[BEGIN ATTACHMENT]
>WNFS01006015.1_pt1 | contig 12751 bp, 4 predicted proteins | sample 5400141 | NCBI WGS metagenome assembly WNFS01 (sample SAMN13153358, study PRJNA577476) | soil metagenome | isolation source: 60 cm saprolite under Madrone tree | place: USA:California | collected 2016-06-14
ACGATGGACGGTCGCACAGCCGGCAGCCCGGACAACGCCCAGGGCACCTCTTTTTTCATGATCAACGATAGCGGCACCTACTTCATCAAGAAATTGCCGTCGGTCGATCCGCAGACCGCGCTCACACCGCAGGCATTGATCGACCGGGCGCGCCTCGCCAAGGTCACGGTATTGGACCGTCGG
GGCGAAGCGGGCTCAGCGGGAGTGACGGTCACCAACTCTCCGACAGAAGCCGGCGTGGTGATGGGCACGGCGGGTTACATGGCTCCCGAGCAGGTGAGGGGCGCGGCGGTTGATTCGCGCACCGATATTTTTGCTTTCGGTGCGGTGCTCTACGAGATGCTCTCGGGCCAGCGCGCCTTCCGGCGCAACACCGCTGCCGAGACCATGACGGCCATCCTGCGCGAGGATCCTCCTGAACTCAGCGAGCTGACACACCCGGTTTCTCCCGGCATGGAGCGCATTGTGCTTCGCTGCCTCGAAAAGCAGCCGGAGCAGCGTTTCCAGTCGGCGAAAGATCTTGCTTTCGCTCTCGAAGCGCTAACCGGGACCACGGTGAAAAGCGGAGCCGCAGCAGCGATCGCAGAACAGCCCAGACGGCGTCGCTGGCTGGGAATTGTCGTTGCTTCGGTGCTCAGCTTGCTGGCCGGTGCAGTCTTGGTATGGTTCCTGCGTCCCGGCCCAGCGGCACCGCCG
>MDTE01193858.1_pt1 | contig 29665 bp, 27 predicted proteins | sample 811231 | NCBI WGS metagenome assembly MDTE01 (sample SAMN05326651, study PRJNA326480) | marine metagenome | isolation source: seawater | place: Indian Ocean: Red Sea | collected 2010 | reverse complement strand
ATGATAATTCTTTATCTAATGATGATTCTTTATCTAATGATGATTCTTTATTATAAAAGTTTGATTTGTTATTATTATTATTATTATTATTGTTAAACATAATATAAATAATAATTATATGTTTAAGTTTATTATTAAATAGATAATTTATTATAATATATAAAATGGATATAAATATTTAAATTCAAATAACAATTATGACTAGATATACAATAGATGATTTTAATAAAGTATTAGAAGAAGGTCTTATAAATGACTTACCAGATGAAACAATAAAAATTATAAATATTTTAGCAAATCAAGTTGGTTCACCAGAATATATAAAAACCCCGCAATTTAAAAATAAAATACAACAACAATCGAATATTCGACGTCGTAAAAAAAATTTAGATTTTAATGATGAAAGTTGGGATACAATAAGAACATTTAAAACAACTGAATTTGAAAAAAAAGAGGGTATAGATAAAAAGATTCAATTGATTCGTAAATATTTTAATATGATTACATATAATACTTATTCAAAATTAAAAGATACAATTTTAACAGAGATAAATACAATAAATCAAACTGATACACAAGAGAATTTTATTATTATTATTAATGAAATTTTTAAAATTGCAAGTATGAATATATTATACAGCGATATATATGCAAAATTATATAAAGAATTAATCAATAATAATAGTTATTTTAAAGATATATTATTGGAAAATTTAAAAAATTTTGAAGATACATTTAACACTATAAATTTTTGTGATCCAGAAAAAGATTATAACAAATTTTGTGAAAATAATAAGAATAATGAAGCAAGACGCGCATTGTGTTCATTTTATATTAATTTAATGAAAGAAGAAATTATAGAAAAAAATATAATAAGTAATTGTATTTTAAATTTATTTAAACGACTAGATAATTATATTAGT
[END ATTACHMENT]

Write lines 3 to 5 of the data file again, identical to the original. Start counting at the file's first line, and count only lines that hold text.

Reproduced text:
GGCGAAGCGGGCTCAGCGGGAGTGACGGTCACCAACTCTCCGACAGAAGCCGGCGTGGTGATGGGCACGGCGGGTTACATGGCTCCCGAGCAGGTGAGGGGCGCGGCGGTTGATTCGCGCACCGATATTTTTGCTTTCGGTGCGGTGCTCTACGAGATGCTCTCGGGCCAGCGCGCCTTCCGGCGCAACACCGCTGCCGAGACCATGACGGCCATCCTGCGCGAGGATCCTCCTGAACTCAGCGAGCTGACACACCCGGTTTCTCCCGGCATGGAGCGCATTGTGCTTCGCTGCCTCGAAAAGCAGCCGGAGCAGCGTTTCCAGTCGGCGAAAGATCTTGCTTTCGCTCTCGAAGCGCTAACCGGGACCACGGTGAAAAGCGGAGCCGCAGCAGCGATCGCAGAACAGCCCAGACGGCGTCGCTGGCTGGGAATTGTCGTTGCTTCGGTGCTCAGCTTGCTGGCCGGTGCAGTCTTGGTATGGTTCCTGCGTCCCGGCCCAGCGGCACCGCCG
>MDTE01193858.1_pt1 | contig 29665 bp, 27 predicted proteins | sample 811231 | NCBI WGS metagenome assembly MDTE01 (sample SAMN05326651, study PRJNA326480) | marine metagenome | isolation source: seawater | place: Indian Ocean: Red Sea | collected 2010 | reverse complement strand
ATGATAATTCTTTATCTAATGATGATTCTTTATCTAATGATGATTCTTTATTATAAAAGTTTGATTTGTTATTATTATTATTATTATTATTGTTAAACATAATATAAATAATAATTATATGTTTAAGTTTATTATTAAATAGATAATTTATTATAATATATAAAATGGATATAAATATTTAAATTCAAATAACAATTATGACTAGATATACAATAGATGATTTTAATAAAGTATTAGAAGAAGGTCTTATAAATGACTTACCAGATGAAACAATAAAAATTATAAATATTTTAGCAAATCAAGTTGGTTCACCAGAATATATAAAAACCCCGCAATTTAAAAATAAAATACAACAACAATCGAATATTCGACGTCGTAAAAAAAATTTAGATTTTAATGATGAAAGTTGGGATACAATAAGAACATTTAAAACAACTGAATTTGAAAAAAAAGAGGGTATAGATAAAAAGATTCAATTGATTCGTAAATATTTTAATATGATTACATATAATACTTATTCAAAATTAAAAGATACAATTTTAACAGAGATAAATACAATAAATCAAACTGATACACAAGAGAATTTTATTATTATTATTAATGAAATTTTTAAAATTGCAAGTATGAATATATTATACAGCGATATATATGCAAAATTATATAAAGAATTAATCAATAATAATAGTTATTTTAAAGATATATTATTGGAAAATTTAAAAAATTTTGAAGATACATTTAACACTATAAATTTTTGTGATCCAGAAAAAGATTATAACAAATTTTGTGAAAATAATAAGAATAATGAAGCAAGACGCGCATTGTGTTCATTTTATATTAATTTAATGAAAGAAGAAATTATAGAAAAAAATATAATAAGTAATTGTATTTTAAATTTATTTAAACGACTAGATAATTATATTAGT